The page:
Being a PM/PMM is no easy task - I hear from other PMs/PMMs who share with me their tales of woe and (occasional) triumph. One such communique I received yesterday spoke of an impression I thought I'd share with you.
I can sum the writer's thoughts like this - "consensus-driven organizations typically lack process".
To which I'll add the corollary "in equal proportion to how much they crave process". But that's a discussion for another day. Back on topic.
"Process" in my way of thinking doesn't mean breaking down every task into prime numbers - it just means an agreed-upon way of getting things done as a team. It means that in order for you to get from A to C, you need to pass through B. Unless you explicitly agree to bypass B. . .which opens the door to other shortcuts. . .more on that later.
Organizations without process suffer the same way individuals without direction suffer. I won't say that processes are non-existent in organizations that are consensus-driven, it's just that the ones that emerge share a lot in common with a William Golding novel. Archetypes are assigned, and the play begins - with predictably tragic results.
Process, ultimately, is structured repetition (in other news, I will declare that morning is a period of increasing light). Processes create organizational "muscle memory". They codify transitions and promote multi-player competency. A team executing at the peak of its powers cannot do so consistently, repeatedly and with quality without processes to guide them.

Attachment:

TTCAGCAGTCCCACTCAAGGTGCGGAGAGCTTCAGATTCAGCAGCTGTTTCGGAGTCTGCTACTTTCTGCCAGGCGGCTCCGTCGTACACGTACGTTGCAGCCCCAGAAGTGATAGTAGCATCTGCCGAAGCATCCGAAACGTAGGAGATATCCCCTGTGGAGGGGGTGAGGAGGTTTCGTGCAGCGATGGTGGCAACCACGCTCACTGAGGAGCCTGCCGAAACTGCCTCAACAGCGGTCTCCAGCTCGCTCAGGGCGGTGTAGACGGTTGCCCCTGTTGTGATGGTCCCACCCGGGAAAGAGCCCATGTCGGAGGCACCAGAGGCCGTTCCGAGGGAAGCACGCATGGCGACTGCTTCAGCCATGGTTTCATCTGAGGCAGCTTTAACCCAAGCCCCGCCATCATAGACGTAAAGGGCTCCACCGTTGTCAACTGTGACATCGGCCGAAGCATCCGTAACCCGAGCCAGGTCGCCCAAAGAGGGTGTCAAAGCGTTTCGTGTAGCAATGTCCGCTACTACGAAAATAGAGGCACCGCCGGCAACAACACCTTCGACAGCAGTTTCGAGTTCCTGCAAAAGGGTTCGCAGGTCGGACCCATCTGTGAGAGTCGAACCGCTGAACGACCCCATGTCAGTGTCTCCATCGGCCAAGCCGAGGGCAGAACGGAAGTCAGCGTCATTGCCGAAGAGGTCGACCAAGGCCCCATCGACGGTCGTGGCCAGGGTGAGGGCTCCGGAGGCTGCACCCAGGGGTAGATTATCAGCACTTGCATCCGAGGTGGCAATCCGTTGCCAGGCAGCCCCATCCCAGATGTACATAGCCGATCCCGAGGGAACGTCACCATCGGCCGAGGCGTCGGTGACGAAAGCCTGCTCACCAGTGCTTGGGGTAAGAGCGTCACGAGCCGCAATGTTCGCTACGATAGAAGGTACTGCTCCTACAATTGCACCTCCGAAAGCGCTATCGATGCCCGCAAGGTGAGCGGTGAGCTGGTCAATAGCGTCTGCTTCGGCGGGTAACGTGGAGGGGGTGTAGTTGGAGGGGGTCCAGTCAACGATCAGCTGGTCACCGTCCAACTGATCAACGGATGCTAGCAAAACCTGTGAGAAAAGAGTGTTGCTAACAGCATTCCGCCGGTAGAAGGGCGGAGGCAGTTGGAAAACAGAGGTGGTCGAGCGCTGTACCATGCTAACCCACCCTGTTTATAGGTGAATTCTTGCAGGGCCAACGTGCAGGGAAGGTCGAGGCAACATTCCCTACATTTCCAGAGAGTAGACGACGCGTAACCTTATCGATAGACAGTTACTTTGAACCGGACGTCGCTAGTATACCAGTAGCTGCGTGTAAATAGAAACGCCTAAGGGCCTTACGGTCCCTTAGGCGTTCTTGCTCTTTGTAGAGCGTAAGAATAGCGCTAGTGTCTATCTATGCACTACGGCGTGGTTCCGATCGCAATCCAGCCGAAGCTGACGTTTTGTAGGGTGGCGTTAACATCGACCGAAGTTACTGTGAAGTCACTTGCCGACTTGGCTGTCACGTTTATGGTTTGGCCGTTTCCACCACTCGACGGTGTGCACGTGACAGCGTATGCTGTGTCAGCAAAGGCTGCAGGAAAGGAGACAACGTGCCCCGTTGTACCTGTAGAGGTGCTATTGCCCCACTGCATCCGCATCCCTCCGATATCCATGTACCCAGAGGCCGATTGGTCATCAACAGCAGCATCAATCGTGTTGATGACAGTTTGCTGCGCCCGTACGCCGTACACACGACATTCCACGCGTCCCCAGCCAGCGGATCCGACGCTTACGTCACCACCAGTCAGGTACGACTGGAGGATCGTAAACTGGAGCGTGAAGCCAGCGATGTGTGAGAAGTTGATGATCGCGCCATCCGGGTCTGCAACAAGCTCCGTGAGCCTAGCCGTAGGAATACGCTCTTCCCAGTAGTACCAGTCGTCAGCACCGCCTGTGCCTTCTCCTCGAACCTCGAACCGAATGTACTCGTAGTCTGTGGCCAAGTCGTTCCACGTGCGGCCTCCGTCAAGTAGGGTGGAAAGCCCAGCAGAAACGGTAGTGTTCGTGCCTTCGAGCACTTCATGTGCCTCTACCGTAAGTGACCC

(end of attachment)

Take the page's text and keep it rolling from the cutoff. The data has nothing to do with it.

That said, process that exists for the sake of the process reminds me of a cargo cult - a hideous waste of time and damaging to all involved. With all respect to any Melanesian readers, of course. I appreciate working toward goals using processes that make sense, with outcomes that are pre-determined as desirable, not merely "required".
Me, I like systems, I like knowing what to expect and what is expected of me. I appreciate some fluidity in those I work with, and I like being able to work toward goals shared by myself and others.
And that's the one final ingredient required, the subtle "wa" that fuels all processes, that drives its participants to improve them and that draws newcomers into its rhythms.
The Goal. Why. The. $%&. Are. We. Doing. This. In. The. First. Place.
Articulate it, understand it, embrace it, share it, love it.
The goal makes it all worthwhile. Lose the goal, and you lose the desire to play nicely together. Lose that desire, and the decent into the tyranny of consensus begins. And because not everyone can participate in the consensus, players who are told what to do fail to understand the why, and often feel put-upon. Ergo my use of the word tyranny, QED.
But everyone can participate in process. If we agree on how we can achieve excellent results repeatedly in pursuit of a shared goal, everyone gets in the car. Until. . .someone decides that short cuts work, that "they know better", that "there's not enough time". Or someone has an entrepreneurial spasm that catches fire. Or. . .or. . .
I think all organizations experience the process/chaos standing wave continuum. How frequently, and how pervasively, depends on the quality of management, the desirability of their goals to the workforce, and their ability to articulate the goal clearly to everyone, inside and outside the company.
For my next act, I shall draw a comparison between software development and the first law of thermodynamics. But first, to sleep, perchance to dream.